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WOVIN: Women Veterans Initiative-Wisconsin
A program of Milwaukee Homeless Veterans Initiative

What is WOVIN?

WOVIN is a program of Milwaukee Homeless Veterans Initiative (MHVI) to address the unique needs of female veterans and to address the growing numbers of homeless and at-risk female veterans and their children in our city and state.

Why WOVIN is needed

Women are the fastest-growing segment of the military. Women veterans are also the fastest growing segment of the homeless.

Statistics on female homeless vets are grim:

Women veterans are the fastest growing segment of the homeless population. And a quarter of those female vets have children. Their challenges are often overwhelming and very complicated.

Why establishing trust is crucial for women vets

The majority of female vets have experienced sexual assault and rape in their lifetime. Many have experienced sexual trauma while in the military. Often women veterans, therefore, have a distrust of military channels and male authority, so they avoid turning to the VA or other military support services. There is another challenge in dealing with women veterans: many do not even regard themselves as veterans, either because they did not serve in active war zones or did not feel integrated in the armed forces. Strange as it may seem, many do not accept that if they served, they are veterans. WOVIN exists, in part, to bridge the trust gap.

WOVIN is a program of Milwaukee Homeless Veterans Initiative

We help homeless and at-risk vets get back on their feet. We move vets into permanent housing, completely furnish their new homes with donated food, furniture, and household goods, and connect them and their family with services they need to be independent and healthy.

What services does WOVIN provide?

WOVIN is a new program (started in 2014) and we are finding that the services required to help female veterans are varied and many. We work with each individual veteran to work through her unique challenges. Following are some of the services we can offer, among others:

Their stories are heartbreaking, but there is help.

Following are stories of four vets WOVIN is assisting. (NAMES HAVE BEEN CHANGED.)

Amy is an Army veteran with a medical discharge for a leg injury, who was also sexually assaulted by her drill sergeant. A college grad, she was married to a Marine, an engineer at a large corporation, who committed suicide in 2009. Then her life began to unravel. She lost her home in a foreclosure. Although she was eligible for a residential treatment program at the VA domiciliary, she was expelled from the program early because she was not able to attend all of the required classes when she started her new full time job. Now, without a place to live, she found she did not qualify for the VA's Homeless Program because she did not spend enough time on active duty. She was forced to live in her car, spending her nights in the parking structure of her alma mater where she felt safe. She was referred to WOVIN by the office of a Congresswoman. Our staff secured a referral from Community Action Coalition for an apartment. MHVI staff moved Amy into permanent housing and completely furnished her new home. She also secured a job as a CNA and is now collecting a paycheck. Amy is on her way to a healthy, independent life.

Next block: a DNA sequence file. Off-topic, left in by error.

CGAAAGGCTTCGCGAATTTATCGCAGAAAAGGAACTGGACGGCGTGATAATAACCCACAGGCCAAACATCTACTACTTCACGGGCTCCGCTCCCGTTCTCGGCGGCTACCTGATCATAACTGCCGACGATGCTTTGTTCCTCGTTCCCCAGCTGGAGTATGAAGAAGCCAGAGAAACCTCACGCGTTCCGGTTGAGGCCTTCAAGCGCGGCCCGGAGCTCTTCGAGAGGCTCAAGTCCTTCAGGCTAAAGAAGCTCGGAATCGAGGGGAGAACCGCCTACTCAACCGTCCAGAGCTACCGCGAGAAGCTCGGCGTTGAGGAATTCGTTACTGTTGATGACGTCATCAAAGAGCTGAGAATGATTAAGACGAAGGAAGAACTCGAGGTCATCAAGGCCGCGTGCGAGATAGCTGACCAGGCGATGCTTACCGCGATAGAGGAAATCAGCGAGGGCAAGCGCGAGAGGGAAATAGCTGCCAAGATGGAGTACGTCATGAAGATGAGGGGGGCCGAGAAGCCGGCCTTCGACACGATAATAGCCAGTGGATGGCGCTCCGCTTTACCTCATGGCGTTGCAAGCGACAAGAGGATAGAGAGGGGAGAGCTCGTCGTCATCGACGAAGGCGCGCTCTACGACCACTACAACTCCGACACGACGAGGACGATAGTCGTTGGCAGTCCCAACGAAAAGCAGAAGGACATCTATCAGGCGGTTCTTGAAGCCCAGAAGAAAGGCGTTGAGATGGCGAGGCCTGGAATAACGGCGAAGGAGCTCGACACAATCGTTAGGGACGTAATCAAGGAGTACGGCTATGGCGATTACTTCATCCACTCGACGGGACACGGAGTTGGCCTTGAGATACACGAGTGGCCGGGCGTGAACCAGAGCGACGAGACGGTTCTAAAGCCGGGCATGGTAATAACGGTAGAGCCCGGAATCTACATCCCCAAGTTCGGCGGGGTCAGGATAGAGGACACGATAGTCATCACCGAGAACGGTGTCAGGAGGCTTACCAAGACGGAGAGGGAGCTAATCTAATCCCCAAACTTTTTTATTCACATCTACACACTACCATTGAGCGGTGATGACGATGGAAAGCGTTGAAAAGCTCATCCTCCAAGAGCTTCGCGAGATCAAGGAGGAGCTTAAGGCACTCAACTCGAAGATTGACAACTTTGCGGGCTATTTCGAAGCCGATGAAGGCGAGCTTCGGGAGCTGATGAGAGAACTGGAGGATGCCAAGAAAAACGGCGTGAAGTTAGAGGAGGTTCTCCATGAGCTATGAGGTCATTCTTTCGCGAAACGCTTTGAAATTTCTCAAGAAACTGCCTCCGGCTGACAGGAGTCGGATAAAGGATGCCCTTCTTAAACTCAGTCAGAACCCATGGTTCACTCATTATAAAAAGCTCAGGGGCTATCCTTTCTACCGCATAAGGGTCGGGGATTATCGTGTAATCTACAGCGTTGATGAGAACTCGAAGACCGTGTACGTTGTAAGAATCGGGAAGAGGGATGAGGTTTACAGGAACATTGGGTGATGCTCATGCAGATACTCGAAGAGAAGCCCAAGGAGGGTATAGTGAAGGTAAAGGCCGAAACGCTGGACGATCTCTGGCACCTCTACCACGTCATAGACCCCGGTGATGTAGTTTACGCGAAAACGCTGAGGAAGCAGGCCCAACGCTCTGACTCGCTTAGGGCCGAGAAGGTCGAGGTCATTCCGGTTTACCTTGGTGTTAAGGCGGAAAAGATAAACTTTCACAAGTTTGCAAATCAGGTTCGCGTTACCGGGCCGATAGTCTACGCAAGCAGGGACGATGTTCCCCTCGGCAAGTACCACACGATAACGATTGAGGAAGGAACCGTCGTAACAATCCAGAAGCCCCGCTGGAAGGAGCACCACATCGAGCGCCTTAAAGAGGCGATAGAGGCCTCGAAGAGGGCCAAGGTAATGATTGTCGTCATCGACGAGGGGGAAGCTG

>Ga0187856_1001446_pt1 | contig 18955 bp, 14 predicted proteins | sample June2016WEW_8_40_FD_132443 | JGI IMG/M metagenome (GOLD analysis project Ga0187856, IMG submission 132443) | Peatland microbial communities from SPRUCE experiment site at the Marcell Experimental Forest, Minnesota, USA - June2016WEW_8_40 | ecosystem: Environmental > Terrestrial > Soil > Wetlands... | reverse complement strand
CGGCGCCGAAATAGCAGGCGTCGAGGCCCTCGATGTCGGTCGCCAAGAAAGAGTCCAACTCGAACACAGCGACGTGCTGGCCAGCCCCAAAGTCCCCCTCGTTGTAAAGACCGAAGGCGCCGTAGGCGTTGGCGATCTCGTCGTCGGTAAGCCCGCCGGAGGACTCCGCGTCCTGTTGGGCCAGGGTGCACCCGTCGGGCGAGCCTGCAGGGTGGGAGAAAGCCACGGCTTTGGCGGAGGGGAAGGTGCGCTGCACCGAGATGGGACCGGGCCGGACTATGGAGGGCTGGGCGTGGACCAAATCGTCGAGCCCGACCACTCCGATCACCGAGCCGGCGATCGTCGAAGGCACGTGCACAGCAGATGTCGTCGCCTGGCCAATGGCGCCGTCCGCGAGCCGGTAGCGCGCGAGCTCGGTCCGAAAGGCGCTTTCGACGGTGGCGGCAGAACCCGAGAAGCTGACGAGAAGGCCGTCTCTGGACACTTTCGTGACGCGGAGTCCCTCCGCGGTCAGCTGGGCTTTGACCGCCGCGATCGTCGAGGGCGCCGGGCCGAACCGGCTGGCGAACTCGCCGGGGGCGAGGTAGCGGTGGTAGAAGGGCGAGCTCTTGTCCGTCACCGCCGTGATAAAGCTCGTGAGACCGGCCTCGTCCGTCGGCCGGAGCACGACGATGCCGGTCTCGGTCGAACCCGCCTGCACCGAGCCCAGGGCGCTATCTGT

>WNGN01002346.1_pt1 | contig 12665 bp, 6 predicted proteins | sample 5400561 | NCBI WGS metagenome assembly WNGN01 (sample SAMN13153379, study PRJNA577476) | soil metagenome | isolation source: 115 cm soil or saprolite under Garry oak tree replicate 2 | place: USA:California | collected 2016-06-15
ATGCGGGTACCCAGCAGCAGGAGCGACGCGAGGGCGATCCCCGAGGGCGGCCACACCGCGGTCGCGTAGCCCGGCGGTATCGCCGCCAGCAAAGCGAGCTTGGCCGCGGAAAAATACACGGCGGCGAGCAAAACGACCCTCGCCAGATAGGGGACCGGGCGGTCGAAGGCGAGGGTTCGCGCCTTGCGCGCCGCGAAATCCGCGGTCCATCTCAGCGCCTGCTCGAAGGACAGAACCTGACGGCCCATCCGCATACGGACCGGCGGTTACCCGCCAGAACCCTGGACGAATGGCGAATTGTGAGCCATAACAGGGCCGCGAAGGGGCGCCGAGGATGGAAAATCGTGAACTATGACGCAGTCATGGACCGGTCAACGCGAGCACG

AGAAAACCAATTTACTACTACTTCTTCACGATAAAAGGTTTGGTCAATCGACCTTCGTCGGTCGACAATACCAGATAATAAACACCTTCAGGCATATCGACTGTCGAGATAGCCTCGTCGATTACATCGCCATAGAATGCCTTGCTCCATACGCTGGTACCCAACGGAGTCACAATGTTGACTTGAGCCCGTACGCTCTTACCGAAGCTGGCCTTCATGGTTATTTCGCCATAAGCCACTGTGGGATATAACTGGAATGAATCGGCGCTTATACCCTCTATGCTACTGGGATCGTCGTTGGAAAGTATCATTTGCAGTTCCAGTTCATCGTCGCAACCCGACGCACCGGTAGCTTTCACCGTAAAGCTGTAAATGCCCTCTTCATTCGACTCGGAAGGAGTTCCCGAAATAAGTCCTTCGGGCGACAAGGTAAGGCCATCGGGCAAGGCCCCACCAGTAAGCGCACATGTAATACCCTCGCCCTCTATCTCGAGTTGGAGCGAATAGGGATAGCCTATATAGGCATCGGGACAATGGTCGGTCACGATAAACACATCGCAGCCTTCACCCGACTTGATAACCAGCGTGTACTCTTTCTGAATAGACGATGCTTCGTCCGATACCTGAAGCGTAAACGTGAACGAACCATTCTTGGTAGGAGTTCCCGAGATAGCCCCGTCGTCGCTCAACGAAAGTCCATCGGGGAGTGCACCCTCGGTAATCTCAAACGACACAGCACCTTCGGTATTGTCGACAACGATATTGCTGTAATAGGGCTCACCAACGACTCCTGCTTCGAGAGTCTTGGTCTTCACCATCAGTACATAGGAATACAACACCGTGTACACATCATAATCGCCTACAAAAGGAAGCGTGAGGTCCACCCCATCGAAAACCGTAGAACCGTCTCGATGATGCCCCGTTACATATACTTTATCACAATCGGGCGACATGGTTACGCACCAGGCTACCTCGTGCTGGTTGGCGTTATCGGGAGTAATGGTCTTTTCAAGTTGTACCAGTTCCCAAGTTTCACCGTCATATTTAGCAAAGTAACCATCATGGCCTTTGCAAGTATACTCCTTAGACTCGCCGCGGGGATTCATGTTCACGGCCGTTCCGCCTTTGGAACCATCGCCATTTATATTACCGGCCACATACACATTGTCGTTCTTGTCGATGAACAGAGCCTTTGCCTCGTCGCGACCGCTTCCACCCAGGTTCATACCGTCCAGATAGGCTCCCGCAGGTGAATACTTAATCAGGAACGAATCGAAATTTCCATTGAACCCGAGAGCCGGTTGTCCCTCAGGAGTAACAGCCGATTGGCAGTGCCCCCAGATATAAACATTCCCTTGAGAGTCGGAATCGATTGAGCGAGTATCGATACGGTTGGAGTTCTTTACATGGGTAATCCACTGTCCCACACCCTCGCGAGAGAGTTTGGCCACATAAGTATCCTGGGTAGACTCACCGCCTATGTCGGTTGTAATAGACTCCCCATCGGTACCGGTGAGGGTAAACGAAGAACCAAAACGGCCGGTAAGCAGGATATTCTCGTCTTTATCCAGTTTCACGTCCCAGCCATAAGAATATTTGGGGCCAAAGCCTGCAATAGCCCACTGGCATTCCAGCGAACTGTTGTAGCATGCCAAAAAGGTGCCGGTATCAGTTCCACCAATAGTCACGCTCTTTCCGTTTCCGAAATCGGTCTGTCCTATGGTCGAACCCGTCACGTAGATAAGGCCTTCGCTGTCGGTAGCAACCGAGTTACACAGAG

Sarah, a Navy veteran with two young children, suffers from anxiety and depression complicated by her difficulty in finding a job. WOVIN is helping her with a job search and linking her up with a community of other female veterans. Nicole is an Army Iraqi war veteran who suffers from PTSD. She was referred to WOVIN by the American Legion the day she was fired from her job because of childcare challenges. She is afraid she won’t be able to find another job that will accommodate her son’s school schedule and provide enough income for them to live independently. WOVIN provided her with job search and childcare referrals and linked her up with a support group of other women vets who are mothers.

Anna is an Army veteran who was violently assaulted by a group of male soldiers in her platoon. She was released from inpatient mental health treatment at the VA hospital only to return home to find that the man she owned her home with since 2009 had skipped out and stopped paying the mortgage. She is afraid the bank will foreclose on her home as she does not have enough money saved up to pay the arrears. WOVIN staff arranged for Anna to meet with Sojourner Peace and Family Center staff and also coordinated with an attorney to work with her foreclosure.

For information about how you can support female veterans and WOVIN, call Kirsten at 414-755-9232 or go to

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WOVIN is a program of Milwaukee Homeless Veterans Initiative

Why homecoming can be particularly hard for female veterans

After serving in Iraq and Afghanistan, many veterans face an uphill battle finding work in civilian life. There’s been an increase in efforts to help ease their transition, female veteran population is often overlooked.

MHVI supports the "Housing First" model of fighting homelessness